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Posts Tagged ‘election’

Facebook and Twitter: More Transparency for Political Ads

Posted on: June 4th, 2018

By: Amy Bender

In the wake of the alleged Russian interference with the U.S. presidential election through targeted Facebook ads, both Facebook and Twitter now have imposed conditions for political campaign advertisements. Since there currently are no legal requirements for posting political content on private social media platforms, the platforms have the freedom – and, some say, the responsibility – to create their own policies in order to regulate the content delivered to their users. Facebook and Instagram (which Facebook owns) now require that political ads be labeled with information such as who funded the ad, the campaign budget, the number of viewers, and their demographics. The information also will be stored in a searchable archive. Twitter will require advertisers of political campaigns for federal elections to identify themselves and prove they are located in the U.S. Further, it will not allow foreign nationals to target political ads to U.S. residents. Both platforms have cited increased transparency as the basis for these changes. Facebook also has been under scrutiny since the Cambridge Analytica/user data breach incident, as we reported here.

It remains to be seen if these measures will help regulate political content and if more social media platforms will follow suit.

If you have any questions or would like more information, please contact Amy Bender at [email protected].

Beyond the Political Rhetoric: Will Georgia’s Voter ID Law Reduce Minority Turnout?

Posted on: October 24th, 2012

By: Sun Choy

To be sure, Georgia’s voter ID law that requires a voter to produce a photo ID to vote has been used as a political football by both sides of the aisle over the past few election cycles.  Depending on your point of view, the voter ID law is either an attempt by Republicans to disenfranchise key voting blocs for Democrats, or prudent legislation passed to ensure the integrity of our elections.  Beyond the political rhetoric and legal challenges, a fundamental question is whether the voter ID law in fact reduces minority turnout.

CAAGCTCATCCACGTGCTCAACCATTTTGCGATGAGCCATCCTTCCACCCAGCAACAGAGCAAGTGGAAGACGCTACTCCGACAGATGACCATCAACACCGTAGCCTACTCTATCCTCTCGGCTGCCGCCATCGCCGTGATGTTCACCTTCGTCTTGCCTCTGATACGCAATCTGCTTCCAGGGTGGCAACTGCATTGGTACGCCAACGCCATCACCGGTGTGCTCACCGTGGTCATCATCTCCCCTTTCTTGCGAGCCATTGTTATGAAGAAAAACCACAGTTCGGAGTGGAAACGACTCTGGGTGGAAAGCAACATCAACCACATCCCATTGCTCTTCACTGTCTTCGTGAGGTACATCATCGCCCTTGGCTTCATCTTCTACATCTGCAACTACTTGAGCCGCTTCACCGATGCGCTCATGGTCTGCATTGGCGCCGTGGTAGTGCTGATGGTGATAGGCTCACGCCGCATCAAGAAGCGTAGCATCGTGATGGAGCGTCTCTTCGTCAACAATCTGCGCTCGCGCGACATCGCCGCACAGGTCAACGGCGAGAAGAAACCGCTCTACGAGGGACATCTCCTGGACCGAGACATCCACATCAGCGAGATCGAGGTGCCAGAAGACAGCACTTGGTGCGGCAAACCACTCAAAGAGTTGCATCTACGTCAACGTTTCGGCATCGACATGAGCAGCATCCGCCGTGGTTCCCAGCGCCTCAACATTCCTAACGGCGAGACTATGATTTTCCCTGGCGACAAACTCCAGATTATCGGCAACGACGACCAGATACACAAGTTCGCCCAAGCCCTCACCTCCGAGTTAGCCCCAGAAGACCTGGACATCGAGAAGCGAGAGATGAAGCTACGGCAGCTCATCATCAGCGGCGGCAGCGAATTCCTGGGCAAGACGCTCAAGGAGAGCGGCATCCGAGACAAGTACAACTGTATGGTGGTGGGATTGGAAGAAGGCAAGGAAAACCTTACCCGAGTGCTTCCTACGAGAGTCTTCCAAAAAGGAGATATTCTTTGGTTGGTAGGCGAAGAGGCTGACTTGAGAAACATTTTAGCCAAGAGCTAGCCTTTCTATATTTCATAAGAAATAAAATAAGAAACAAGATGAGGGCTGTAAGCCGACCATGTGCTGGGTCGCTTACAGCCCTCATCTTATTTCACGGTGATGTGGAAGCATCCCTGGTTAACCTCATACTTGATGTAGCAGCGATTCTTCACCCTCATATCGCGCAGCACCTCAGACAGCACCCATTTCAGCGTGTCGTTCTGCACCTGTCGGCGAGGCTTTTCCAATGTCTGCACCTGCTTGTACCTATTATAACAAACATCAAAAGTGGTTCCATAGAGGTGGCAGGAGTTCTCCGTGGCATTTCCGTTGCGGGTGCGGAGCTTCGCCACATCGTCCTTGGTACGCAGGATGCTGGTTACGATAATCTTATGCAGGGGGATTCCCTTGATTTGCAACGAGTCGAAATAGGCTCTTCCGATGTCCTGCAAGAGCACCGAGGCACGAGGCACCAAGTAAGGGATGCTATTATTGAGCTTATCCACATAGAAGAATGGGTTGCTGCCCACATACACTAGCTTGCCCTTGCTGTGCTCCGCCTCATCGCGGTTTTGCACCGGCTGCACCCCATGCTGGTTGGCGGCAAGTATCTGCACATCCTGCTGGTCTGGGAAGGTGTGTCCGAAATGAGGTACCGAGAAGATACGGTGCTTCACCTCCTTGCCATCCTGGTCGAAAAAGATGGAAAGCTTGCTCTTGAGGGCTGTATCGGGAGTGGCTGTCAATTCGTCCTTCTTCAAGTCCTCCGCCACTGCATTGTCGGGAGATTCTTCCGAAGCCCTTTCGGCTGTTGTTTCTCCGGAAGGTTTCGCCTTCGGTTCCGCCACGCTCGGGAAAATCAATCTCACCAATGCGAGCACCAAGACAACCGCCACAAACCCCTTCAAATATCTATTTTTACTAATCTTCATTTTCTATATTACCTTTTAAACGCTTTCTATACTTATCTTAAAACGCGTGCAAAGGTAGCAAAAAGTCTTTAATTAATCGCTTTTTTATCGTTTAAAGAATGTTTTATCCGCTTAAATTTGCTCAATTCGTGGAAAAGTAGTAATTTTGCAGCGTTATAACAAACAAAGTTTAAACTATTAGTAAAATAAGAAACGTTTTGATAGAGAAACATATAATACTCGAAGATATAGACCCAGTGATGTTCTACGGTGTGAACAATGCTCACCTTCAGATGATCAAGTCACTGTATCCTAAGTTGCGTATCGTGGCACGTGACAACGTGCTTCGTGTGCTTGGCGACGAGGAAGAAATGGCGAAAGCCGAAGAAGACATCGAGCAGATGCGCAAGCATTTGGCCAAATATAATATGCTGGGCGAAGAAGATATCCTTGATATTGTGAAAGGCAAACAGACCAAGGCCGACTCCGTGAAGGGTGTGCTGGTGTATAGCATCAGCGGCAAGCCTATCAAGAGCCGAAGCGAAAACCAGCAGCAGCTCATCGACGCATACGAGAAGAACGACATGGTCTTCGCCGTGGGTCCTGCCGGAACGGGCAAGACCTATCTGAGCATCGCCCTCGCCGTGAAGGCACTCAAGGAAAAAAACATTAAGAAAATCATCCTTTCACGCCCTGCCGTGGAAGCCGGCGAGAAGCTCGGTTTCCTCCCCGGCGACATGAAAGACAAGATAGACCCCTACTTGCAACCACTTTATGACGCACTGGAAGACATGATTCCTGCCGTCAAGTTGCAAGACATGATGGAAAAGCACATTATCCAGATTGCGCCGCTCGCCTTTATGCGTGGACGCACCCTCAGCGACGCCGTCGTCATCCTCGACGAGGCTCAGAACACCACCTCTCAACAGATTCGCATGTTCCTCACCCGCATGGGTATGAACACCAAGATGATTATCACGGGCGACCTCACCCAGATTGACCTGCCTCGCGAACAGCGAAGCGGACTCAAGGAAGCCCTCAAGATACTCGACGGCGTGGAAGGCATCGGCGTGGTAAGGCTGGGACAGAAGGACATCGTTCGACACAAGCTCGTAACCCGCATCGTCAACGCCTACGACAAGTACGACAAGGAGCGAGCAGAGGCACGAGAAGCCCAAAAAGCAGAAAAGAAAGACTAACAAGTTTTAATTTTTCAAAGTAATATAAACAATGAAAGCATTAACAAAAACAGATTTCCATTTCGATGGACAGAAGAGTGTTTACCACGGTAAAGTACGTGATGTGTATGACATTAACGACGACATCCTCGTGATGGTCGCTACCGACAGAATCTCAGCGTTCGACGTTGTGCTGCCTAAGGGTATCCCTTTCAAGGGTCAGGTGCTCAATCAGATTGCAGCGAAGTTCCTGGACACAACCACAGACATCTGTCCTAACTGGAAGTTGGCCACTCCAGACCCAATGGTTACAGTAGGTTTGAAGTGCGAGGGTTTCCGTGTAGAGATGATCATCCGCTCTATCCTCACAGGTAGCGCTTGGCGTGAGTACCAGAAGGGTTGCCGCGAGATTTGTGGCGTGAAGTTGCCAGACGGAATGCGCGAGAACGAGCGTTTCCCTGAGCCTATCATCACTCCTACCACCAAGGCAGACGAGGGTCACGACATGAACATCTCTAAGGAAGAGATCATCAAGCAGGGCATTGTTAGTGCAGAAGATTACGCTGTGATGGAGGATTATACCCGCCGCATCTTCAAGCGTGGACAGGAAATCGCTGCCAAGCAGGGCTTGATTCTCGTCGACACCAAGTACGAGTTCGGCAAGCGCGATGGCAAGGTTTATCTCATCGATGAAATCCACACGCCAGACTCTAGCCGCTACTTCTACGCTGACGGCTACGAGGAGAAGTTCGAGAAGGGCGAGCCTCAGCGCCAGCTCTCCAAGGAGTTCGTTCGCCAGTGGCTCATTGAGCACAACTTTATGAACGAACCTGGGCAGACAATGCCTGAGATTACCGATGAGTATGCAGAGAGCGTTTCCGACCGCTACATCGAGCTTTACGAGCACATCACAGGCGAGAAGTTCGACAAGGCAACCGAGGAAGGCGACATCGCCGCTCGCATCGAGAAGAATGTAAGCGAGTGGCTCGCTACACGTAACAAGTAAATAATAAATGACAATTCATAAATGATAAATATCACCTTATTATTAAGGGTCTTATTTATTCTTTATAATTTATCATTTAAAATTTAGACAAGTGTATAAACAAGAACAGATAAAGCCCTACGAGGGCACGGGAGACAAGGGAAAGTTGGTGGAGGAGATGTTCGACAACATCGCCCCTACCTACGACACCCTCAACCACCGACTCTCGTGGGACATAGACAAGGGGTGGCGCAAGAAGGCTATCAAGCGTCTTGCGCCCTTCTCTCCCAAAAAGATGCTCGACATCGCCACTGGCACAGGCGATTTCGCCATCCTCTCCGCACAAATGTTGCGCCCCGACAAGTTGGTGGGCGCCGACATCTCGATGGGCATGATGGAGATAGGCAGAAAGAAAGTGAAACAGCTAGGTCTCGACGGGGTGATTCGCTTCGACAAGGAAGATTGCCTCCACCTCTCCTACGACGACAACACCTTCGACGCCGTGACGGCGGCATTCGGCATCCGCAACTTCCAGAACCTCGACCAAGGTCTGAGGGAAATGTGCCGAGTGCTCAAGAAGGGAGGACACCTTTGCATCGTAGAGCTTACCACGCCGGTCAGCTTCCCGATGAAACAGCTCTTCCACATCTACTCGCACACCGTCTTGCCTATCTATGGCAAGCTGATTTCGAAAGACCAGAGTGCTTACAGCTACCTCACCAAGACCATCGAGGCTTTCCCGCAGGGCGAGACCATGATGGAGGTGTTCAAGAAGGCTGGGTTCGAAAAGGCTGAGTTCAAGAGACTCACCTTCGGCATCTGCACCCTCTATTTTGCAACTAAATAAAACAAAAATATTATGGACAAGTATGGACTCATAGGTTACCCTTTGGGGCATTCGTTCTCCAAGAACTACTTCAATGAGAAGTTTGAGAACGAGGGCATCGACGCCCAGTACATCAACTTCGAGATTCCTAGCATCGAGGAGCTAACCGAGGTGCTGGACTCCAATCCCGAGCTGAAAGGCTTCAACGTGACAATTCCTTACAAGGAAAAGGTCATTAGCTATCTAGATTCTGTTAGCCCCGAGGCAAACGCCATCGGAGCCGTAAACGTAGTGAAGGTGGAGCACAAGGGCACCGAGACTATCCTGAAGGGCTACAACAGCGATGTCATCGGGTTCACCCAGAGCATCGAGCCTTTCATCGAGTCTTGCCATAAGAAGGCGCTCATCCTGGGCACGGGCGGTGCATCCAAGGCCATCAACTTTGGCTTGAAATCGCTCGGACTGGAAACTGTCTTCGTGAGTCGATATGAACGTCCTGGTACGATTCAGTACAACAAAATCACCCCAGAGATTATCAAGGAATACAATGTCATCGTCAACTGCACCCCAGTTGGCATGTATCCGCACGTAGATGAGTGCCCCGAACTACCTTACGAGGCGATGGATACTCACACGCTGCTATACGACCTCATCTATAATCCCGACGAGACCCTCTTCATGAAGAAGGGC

Accordingly, to an Atlanta Journal-Constitution article, the answer is no.  The article notes that “turnout among black and Hispanic voters increased from 2006 to 2010, dramatically outpacing population growth for those groups over the same period.”  At the same time, “Georgia’s top elections official could not point to a single case of ballot fraud the voter ID law had prevented.”  Notably, however, records show that since 2008, 2,244 provisional ballots were cast by voters who lacked a photo ID and only 658 returned with an ID.  The end result is that the remaining 1,586 votes were not counted.  It should be interesting to see if this trend of increased minority turnout continues.

2012 Election Cycle: Major Business Concerns Include Immigration, Baseless Lawsuits

Posted on: August 27th, 2012

By: Kelly Morrison

The Eleventh Circuit recently weighed in on Georgia’s controversial Immigration Reform Act, restoring a provision which allows police to verify the immigration status of criminal suspects failing to produce appropriate identification.  This mirrors the U.S. Supreme Court’s holding with regards to a similar Arizona law.

Meanwhile, the Obama administration has spent its first term quietly advocating for loopholes in the current system, mostly aimed at undocumented aliens under age 18.  Political pundits expect a more direct campaign for federal immigration reform from the victor of the 2012 election.

Although Georgia has addressed both immigration and tort reform at the state level, more than 60 percent of Americans believe that frivolous litigation has slowed economic growth and recovery.